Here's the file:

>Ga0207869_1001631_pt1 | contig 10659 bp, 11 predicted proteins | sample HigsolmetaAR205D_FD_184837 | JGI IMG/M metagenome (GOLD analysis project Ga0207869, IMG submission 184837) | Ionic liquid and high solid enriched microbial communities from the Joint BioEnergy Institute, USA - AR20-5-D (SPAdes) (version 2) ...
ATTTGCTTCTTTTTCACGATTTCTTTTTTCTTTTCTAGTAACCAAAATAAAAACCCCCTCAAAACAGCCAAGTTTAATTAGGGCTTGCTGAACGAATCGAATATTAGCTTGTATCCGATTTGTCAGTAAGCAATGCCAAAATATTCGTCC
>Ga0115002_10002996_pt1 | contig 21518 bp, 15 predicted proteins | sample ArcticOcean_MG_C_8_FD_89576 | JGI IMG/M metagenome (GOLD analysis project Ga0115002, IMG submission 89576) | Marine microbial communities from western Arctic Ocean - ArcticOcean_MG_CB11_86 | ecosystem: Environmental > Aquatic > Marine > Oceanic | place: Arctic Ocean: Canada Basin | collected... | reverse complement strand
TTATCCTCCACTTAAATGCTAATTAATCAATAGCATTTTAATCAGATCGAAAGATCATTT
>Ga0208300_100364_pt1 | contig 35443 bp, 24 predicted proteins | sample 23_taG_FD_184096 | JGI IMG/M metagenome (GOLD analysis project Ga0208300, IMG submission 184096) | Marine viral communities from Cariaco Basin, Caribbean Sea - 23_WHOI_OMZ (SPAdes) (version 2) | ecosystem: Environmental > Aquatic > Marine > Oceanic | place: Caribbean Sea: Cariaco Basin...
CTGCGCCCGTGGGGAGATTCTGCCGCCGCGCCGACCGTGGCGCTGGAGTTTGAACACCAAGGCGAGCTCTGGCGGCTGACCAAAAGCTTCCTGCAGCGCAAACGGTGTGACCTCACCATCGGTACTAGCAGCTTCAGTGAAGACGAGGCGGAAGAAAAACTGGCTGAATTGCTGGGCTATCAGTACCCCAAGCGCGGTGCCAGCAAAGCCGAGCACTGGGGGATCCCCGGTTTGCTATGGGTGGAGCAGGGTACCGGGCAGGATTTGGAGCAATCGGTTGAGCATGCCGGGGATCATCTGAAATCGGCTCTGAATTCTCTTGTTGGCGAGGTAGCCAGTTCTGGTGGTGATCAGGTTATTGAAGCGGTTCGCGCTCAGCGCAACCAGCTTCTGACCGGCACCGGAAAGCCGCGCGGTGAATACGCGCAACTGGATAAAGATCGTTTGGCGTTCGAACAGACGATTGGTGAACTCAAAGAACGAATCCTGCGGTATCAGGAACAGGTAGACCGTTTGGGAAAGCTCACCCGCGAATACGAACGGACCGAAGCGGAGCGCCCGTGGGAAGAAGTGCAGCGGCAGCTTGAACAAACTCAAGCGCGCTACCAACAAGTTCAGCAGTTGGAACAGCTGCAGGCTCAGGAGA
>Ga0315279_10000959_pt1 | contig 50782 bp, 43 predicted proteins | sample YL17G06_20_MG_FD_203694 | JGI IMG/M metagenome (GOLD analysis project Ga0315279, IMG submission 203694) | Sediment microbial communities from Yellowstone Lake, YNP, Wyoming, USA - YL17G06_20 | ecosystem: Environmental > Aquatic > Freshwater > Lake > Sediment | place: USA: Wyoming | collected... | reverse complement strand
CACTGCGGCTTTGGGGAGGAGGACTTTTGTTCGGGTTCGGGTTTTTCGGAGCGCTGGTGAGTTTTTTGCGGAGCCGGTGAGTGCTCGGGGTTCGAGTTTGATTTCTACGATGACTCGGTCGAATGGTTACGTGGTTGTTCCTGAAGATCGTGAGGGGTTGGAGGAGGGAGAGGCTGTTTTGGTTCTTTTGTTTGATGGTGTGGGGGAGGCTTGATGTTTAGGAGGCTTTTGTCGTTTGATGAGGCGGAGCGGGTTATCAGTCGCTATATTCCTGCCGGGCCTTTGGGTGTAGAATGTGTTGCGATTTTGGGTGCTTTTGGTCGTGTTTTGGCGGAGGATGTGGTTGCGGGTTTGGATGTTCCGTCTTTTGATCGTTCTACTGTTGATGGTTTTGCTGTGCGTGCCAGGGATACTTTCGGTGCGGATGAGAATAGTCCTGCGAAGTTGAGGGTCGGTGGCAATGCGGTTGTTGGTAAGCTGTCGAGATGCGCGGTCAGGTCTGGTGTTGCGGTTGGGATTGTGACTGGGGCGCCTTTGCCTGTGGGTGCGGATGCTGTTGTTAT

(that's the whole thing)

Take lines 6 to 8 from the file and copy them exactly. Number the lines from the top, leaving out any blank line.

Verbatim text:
CTGCGCCCGTGGGGAGATTCTGCCGCCGCGCCGACCGTGGCGCTGGAGTTTGAACACCAAGGCGAGCTCTGGCGGCTGACCAAAAGCTTCCTGCAGCGCAAACGGTGTGACCTCACCATCGGTACTAGCAGCTTCAGTGAAGACGAGGCGGAAGAAAAACTGGCTGAATTGCTGGGCTATCAGTACCCCAAGCGCGGTGCCAGCAAAGCCGAGCACTGGGGGATCCCCGGTTTGCTATGGGTGGAGCAGGGTACCGGGCAGGATTTGGAGCAATCGGTTGAGCATGCCGGGGATCATCTGAAATCGGCTCTGAATTCTCTTGTTGGCGAGGTAGCCAGTTCTGGTGGTGATCAGGTTATTGAAGCGGTTCGCGCTCAGCGCAACCAGCTTCTGACCGGCACCGGAAAGCCGCGCGGTGAATACGCGCAACTGGATAAAGATCGTTTGGCGTTCGAACAGACGATTGGTGAACTCAAAGAACGAATCCTGCGGTATCAGGAACAGGTAGACCGTTTGGGAAAGCTCACCCGCGAATACGAACGGACCGAAGCGGAGCGCCCGTGGGAAGAAGTGCAGCGGCAGCTTGAACAAACTCAAGCGCGCTACCAACAAGTTCAGCAGTTGGAACAGCTGCAGGCTCAGGAGA
>Ga0315279_10000959_pt1 | contig 50782 bp, 43 predicted proteins | sample YL17G06_20_MG_FD_203694 | JGI IMG/M metagenome (GOLD analysis project Ga0315279, IMG submission 203694) | Sediment microbial communities from Yellowstone Lake, YNP, Wyoming, USA - YL17G06_20 | ecosystem: Environmental > Aquatic > Freshwater > Lake > Sediment | place: USA: Wyoming | collected... | reverse complement strand
CACTGCGGCTTTGGGGAGGAGGACTTTTGTTCGGGTTCGGGTTTTTCGGAGCGCTGGTGAGTTTTTTGCGGAGCCGGTGAGTGCTCGGGGTTCGAGTTTGATTTCTACGATGACTCGGTCGAATGGTTACGTGGTTGTTCCTGAAGATCGTGAGGGGTTGGAGGAGGGAGAGGCTGTTTTGGTTCTTTTGTTTGATGGTGTGGGGGAGGCTTGATGTTTAGGAGGCTTTTGTCGTTTGATGAGGCGGAGCGGGTTATCAGTCGCTATATTCCTGCCGGGCCTTTGGGTGTAGAATGTGTTGCGATTTTGGGTGCTTTTGGTCGTGTTTTGGCGGAGGATGTGGTTGCGGGTTTGGATGTTCCGTCTTTTGATCGTTCTACTGTTGATGGTTTTGCTGTGCGTGCCAGGGATACTTTCGGTGCGGATGAGAATAGTCCTGCGAAGTTGAGGGTCGGTGGCAATGCGGTTGTTGGTAAGCTGTCGAGATGCGCGGTCAGGTCTGGTGTTGCGGTTGGGATTGTGACTGGGGCGCCTTTGCCTGTGGGTGCGGATGCTGTTGTTAT